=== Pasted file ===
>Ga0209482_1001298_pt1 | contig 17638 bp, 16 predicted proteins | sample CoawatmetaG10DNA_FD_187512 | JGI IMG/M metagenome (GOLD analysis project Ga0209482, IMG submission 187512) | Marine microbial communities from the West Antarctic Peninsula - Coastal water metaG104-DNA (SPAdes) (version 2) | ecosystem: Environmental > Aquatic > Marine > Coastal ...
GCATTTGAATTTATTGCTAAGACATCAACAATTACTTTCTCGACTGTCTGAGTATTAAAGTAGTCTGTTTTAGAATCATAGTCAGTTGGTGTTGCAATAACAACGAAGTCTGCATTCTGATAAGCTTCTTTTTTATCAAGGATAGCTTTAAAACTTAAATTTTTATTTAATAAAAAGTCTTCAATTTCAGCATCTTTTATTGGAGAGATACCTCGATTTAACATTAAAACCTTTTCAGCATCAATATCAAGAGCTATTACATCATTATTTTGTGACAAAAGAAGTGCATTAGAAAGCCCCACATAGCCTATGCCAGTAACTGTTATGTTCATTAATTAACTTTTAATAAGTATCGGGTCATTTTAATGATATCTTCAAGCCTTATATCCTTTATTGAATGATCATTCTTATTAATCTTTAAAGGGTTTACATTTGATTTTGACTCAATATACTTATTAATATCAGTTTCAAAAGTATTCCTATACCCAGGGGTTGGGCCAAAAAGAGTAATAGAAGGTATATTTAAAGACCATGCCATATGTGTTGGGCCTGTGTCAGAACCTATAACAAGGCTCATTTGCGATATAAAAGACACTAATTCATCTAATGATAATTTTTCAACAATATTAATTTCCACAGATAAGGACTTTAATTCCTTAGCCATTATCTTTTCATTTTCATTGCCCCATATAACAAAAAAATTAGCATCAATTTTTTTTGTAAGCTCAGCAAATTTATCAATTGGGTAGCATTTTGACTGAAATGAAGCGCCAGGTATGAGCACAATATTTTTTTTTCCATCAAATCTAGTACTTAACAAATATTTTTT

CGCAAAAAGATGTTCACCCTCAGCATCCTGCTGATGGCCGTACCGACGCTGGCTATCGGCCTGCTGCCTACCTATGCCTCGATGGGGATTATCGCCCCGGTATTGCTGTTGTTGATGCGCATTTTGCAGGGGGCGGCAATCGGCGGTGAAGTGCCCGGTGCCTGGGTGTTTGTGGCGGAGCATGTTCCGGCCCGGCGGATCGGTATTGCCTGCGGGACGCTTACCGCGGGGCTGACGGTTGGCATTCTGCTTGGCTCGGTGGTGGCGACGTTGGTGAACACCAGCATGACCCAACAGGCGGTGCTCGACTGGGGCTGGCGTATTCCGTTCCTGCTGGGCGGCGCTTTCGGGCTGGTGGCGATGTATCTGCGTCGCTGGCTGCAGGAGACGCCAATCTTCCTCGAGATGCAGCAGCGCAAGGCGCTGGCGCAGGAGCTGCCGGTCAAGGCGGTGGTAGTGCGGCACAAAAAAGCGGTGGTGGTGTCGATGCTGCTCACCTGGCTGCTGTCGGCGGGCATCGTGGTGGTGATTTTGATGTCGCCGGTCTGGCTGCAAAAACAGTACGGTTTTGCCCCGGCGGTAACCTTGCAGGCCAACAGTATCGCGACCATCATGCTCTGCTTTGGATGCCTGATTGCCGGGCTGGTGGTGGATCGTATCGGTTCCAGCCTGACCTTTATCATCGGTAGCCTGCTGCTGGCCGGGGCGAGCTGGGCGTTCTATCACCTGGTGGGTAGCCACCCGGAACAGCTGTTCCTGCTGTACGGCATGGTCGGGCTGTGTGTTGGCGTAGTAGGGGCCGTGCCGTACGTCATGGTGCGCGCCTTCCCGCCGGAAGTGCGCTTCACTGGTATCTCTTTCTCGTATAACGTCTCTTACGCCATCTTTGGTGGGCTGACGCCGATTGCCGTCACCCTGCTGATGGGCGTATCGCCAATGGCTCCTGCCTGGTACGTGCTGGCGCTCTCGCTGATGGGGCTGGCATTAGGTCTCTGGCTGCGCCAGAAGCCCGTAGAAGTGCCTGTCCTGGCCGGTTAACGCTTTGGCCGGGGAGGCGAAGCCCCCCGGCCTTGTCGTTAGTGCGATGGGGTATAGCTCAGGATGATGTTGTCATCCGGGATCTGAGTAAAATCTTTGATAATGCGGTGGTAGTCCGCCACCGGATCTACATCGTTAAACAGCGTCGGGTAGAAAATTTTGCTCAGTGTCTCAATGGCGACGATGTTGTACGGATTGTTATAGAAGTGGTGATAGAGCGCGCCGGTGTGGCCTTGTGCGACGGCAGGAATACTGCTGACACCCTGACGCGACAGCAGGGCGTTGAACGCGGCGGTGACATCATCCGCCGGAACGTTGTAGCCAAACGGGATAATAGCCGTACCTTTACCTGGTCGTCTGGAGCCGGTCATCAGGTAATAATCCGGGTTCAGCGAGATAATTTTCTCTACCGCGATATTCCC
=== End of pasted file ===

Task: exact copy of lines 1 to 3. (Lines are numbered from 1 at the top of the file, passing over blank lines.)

>Ga0209482_1001298_pt1 | contig 17638 bp, 16 predicted proteins | sample CoawatmetaG10DNA_FD_187512 | JGI IMG/M metagenome (GOLD analysis project Ga0209482, IMG submission 187512) | Marine microbial communities from the West Antarctic Peninsula - Coastal water metaG104-DNA (SPAdes) (version 2) | ecosystem: Environmental > Aquatic > Marine > Coastal ...
GCATTTGAATTTATTGCTAAGACATCAACAATTACTTTCTCGACTGTCTGAGTATTAAAGTAGTCTGTTTTAGAATCATAGTCAGTTGGTGTTGCAATAACAACGAAGTCTGCATTCTGATAAGCTTCTTTTTTATCAAGGATAGCTTTAAAACTTAAATTTTTATTTAATAAAAAGTCTTCAATTTCAGCATCTTTTATTGGAGAGATACCTCGATTTAACATTAAAACCTTTTCAGCATCAATATCAAGAGCTATTACATCATTATTTTGTGACAAAAGAAGTGCATTAGAAAGCCCCACATAGCCTATGCCAGTAACTGTTATGTTCATTAATTAACTTTTAATAAGTATCGGGTCATTTTAATGATATCTTCAAGCCTTATATCCTTTATTGAATGATCATTCTTATTAATCTTTAAAGGGTTTACATTTGATTTTGACTCAATATACTTATTAATATCAGTTTCAAAAGTATTCCTATACCCAGGGGTTGGGCCAAAAAGAGTAATAGAAGGTATATTTAAAGACCATGCCATATGTGTTGGGCCTGTGTCAGAACCTATAACAAGGCTCATTTGCGATATAAAAGACACTAATTCATCTAATGATAATTTTTCAACAATATTAATTTCCACAGATAAGGACTTTAATTCCTTAGCCATTATCTTTTCATTTTCATTGCCCCATATAACAAAAAAATTAGCATCAATTTTTTTTGTAAGCTCAGCAAATTTATCAATTGGGTAGCATTTTGACTGAAATGAAGCGCCAGGTATGAGCACAATATTTTTTTTTCCATCAAATCTAGTACTTAACAAATATTTTTT

CGCAAAAAGATGTTCACCCTCAGCATCCTGCTGATGGCCGTACCGACGCTGGCTATCGGCCTGCTGCCTACCTATGCCTCGATGGGGATTATCGCCCCGGTATTGCTGTTGTTGATGCGCATTTTGCAGGGGGCGGCAATCGGCGGTGAAGTGCCCGGTGCCTGGGTGTTTGTGGCGGAGCATGTTCCGGCCCGGCGGATCGGTATTGCCTGCGGGACGCTTACCGCGGGGCTGACGGTTGGCATTCTGCTTGGCTCGGTGGTGGCGACGTTGGTGAACACCAGCATGACCCAACAGGCGGTGCTCGACTGGGGCTGGCGTATTCCGTTCCTGCTGGGCGGCGCTTTCGGGCTGGTGGCGATGTATCTGCGTCGCTGGCTGCAGGAGACGCCAATCTTCCTCGAGATGCAGCAGCGCAAGGCGCTGGCGCAGGAGCTGCCGGTCAAGGCGGTGGTAGTGCGGCACAAAAAAGCGGTGGTGGTGTCGATGCTGCTCACCTGGCTGCTGTCGGCGGGCATCGTGGTGGTGATTTTGATGTCGCCGGTCTGGCTGCAAAAACAGTACGGTTTTGCCCCGGCGGTAACCTTGCAGGCCAACAGTATCGCGACCATCATGCTCTGCTTTGGATGCCTGATTGCCGGGCTGGTGGTGGATCGTATCGGTTCCAGCCTGACCTTTATCATCGGTAGCCTGCTGCTGGCCGGGGCGAGCTGGGCGTTCTATCACCTGGTGGGTAGCCACCCGGAACAGCTGTTCCTGCTGTACGGCATGGTCGGGCTGTGTGTTGGCGTAGTAGGGGCCGTGCCGTACGTCATGGTGCGCGCCTTCCCGCCGGAAGTGCGCTTCACTGGTATCTCTTTCTCGTATAACGTCTCTTACGCCATCTTTGGTGGGCTGACGCCGATTGCCGTCACCCTGCTGATGGGCGTATCGCCAATGGCTCCTGCCTGGTACGTGCTGGCGCTCTCGCTGATGGGGCTGGCATTAGGTCTCTGGCTGCGCCAGAAGCCCGTAGAAGTGCCTGTCCTGGCCGGTTAACGCTTTGGCCGGGGAGGCGAAGCCCCCCGGCCTTGTCGTTAGTGCGATGGGGTATAGCTCAGGATGATGTTGTCATCCGGGATCTGAGTAAAATCTTTGATAATGCGGTGGTAGTCCGCCACCGGATCTACATCGTTAAACAGCGTCGGGTAGAAAATTTTGCTCAGTGTCTCAATGGCGACGATGTTGTACGGATTGTTATAGAAGTGGTGATAGAGCGCGCCGGTGTGGCCTTGTGCGACGGCAGGAATACTGCTGACACCCTGACGCGACAGCAGGGCGTTGAACGCGGCGGTGACATCATCCGCCGGAACGTTGTAGCCAAACGGGATAATAGCCGTACCTTTACCTGGTCGTCTGGAGCCGGTCATCAGGTAATAATCCGGGTTCAGCGAGATAATTTTCTCTACCGCGATATTCCC